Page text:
Don’t Let Your Pet’s Health Fall This Fall!


Seasons change, and so do the needs of your pet. You’re definitely safe from the dangers of the summer heat, but when one exits, something else comes it: fall. Also called autumn, this season will be here in a matter of weeks. Depending on where you’re from, the leaves might start falling, and the winds will get stronger and stronger. Although your pet might like to jump on crunchy leaf piles, but there are a lot of risks that come in doing so.

Anyway, here are some of the dangers, along with some precautionary measures that you must employ this fall, especially if you consider yourself a responsible pet owner:

Beware of the leaves



Fall is the time wherein teenagers and kids are paid extra cash to extricate, pile up and store the leaves inside garbage bags. Anyway, if leaf-cleaning is too much of a chore for you, then it might be a good idea to let Fido out and play with the falling leaves, right? Actually, no. Regardless if you leave them alone or clean them up, there are quite a few instances that you should take note of:

• Accumulate dried leaves might contain pockets of bacteria and fungal growth, particularly mold. If your pet somehow ingests these leaves, it will cause diarrhea, vomiting and an upset stomach. As for inhaling mold spores, allergic reactions will occur.

• Leaf blowers might make the job easier to accomplish, but it causes a lot of noise, which can take a toll on your pet’s sensitive ears. It may cause the same reaction as the exploding fireworks during the 4th of July.

• Burning the leaves is bad for the environment, but some people still do it. If you’re doing this, make sure that your pet is far from the fire, so to prevent them from inhaling the smoke.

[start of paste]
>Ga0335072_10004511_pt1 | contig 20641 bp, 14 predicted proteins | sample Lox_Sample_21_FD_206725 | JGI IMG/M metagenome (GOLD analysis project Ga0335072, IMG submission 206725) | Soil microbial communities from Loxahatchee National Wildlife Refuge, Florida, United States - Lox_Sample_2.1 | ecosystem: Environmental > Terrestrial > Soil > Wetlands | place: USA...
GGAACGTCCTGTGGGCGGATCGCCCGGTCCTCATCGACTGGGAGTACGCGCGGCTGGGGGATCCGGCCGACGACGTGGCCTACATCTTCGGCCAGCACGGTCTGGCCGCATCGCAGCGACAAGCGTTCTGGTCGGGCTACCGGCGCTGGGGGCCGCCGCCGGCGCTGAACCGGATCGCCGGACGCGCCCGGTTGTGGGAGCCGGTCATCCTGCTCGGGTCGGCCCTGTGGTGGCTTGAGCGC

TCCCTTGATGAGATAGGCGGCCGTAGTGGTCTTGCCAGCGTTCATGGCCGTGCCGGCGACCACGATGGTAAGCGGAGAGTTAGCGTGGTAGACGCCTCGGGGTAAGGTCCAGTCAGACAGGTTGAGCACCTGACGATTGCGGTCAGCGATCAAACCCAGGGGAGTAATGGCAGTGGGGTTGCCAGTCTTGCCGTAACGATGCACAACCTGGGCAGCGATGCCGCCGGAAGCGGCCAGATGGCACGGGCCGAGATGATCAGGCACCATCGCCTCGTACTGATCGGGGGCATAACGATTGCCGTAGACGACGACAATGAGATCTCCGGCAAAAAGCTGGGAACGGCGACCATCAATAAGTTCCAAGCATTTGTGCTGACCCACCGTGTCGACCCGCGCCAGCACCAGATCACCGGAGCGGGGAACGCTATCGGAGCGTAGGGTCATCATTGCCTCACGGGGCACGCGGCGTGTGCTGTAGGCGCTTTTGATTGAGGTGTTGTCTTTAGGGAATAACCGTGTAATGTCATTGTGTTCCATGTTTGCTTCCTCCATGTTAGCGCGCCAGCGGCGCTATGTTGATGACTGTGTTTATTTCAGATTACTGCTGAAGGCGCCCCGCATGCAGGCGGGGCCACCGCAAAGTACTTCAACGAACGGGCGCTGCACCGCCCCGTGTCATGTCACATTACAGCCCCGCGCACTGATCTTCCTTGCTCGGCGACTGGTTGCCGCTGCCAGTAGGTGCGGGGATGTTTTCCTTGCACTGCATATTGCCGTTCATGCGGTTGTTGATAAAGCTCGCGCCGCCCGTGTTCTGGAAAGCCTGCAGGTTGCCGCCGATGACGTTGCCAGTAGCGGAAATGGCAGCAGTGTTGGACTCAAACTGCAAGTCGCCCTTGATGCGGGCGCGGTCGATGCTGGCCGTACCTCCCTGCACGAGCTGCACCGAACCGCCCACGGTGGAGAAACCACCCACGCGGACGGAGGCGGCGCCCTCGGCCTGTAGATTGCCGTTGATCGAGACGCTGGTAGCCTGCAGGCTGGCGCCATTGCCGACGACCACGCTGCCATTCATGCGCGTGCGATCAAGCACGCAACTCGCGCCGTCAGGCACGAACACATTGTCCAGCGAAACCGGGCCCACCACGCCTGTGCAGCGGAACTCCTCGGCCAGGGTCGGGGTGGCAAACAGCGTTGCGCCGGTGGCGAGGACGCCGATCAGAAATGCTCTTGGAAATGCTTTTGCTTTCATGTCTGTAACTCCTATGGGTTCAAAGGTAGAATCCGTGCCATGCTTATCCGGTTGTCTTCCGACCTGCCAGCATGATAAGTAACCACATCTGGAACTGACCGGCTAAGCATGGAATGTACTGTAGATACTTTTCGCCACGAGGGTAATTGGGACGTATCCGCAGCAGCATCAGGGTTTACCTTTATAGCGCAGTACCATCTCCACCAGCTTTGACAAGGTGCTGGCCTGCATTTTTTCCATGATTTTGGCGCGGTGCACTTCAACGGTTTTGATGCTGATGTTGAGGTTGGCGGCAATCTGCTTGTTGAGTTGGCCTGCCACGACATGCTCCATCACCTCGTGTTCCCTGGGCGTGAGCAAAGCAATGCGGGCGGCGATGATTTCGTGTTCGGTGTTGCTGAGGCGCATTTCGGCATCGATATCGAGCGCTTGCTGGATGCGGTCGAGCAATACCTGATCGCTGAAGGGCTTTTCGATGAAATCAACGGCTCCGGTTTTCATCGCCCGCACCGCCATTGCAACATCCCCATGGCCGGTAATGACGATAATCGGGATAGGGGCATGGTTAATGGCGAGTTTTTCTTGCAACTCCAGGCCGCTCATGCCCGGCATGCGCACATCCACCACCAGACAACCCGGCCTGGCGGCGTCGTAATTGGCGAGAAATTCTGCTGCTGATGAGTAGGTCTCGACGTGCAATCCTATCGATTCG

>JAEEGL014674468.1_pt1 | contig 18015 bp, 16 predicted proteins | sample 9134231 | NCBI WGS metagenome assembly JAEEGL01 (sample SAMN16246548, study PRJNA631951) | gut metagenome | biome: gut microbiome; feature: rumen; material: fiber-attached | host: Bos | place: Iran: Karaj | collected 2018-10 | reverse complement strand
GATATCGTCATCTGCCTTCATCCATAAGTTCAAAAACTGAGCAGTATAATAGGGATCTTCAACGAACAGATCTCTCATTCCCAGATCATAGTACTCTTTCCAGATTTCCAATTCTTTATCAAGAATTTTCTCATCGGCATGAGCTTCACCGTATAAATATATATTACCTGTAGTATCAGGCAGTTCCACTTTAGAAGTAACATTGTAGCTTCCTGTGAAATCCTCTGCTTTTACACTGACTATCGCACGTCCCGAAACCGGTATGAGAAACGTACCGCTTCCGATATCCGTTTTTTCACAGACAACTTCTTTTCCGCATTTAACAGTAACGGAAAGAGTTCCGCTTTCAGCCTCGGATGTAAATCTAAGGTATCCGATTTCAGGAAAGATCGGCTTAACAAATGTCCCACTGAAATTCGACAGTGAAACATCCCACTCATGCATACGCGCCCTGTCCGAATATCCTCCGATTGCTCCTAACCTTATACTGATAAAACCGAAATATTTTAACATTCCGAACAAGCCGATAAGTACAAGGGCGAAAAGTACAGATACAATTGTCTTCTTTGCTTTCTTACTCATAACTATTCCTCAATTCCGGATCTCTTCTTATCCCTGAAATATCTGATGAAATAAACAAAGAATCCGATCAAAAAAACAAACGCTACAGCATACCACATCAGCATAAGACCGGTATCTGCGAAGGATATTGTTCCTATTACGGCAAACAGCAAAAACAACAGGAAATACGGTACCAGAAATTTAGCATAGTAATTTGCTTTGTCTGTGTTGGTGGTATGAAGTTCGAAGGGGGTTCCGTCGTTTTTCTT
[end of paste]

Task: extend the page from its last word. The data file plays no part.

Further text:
All in all, just keep your pet indoors if you’re doing yard work, as a safety measure.

Decreased daylight

If waking up during Daylight Saving’s Time is difficult, just think of the effects of losing an hour of daylight to your pet. This means that your evening walks might be done in utter darkness, while your morning walks are done before dawn. This can be rather confusing to pets: cases of unwary and confused pets getting hit or run over by vehicles increase during DST, according to PetMD. Try not to allow your pet to venture alone outdoors, and place updated identification tags and microchips on your pet.

Plants, poisons and mushrooms

Pets are like babies: they like putting stuff, even if they have no idea what these are, on their mouths, canines in particular. As you already know, there are dozens of pet poisons every season – the most notable ones during fall include:

• Chrysanthemum – this seasonally grows during autumn. Don’t let its appearance fool you, since ingesting it can cause your pet to have ataxia, bouts of vomiting and diarrhea.

• Mushrooms – fortunately, there are only a few wild mushrooms that are considered toxic, especially the ones growing in your yard. However, be wary, since they are hard to differentiate. You may not know it, but you might be looking at the notorious death cap, which is as menacing as drinking a cyanide-laced cola.

• Rat poison – fall is the time of the year when rats go into warmer areas and hibernate, making this substance a necessity. Although it effectively kills these rodents, it can kill your pet as well. Make sure to place these in areas that are completely inaccessible to Fido and Mr. Tibbles.

• Antifreeze – as early as now, you could be preparing for the winter, which is why you’re taking out the antifreeze. This is made from ethyl glycol, a sweet smelling and tasting substance that your pet might find palatable. However, a few licks of this chemical can kill, so be sure to store it for now and save it for the winter!

Considering that you need to loosen up your pet’s waistline during fall (because it won’t get enough exercise during winter), beware of the above mentioned hazards. Take extra precautionary measures and never, ever leave your pet unattended!

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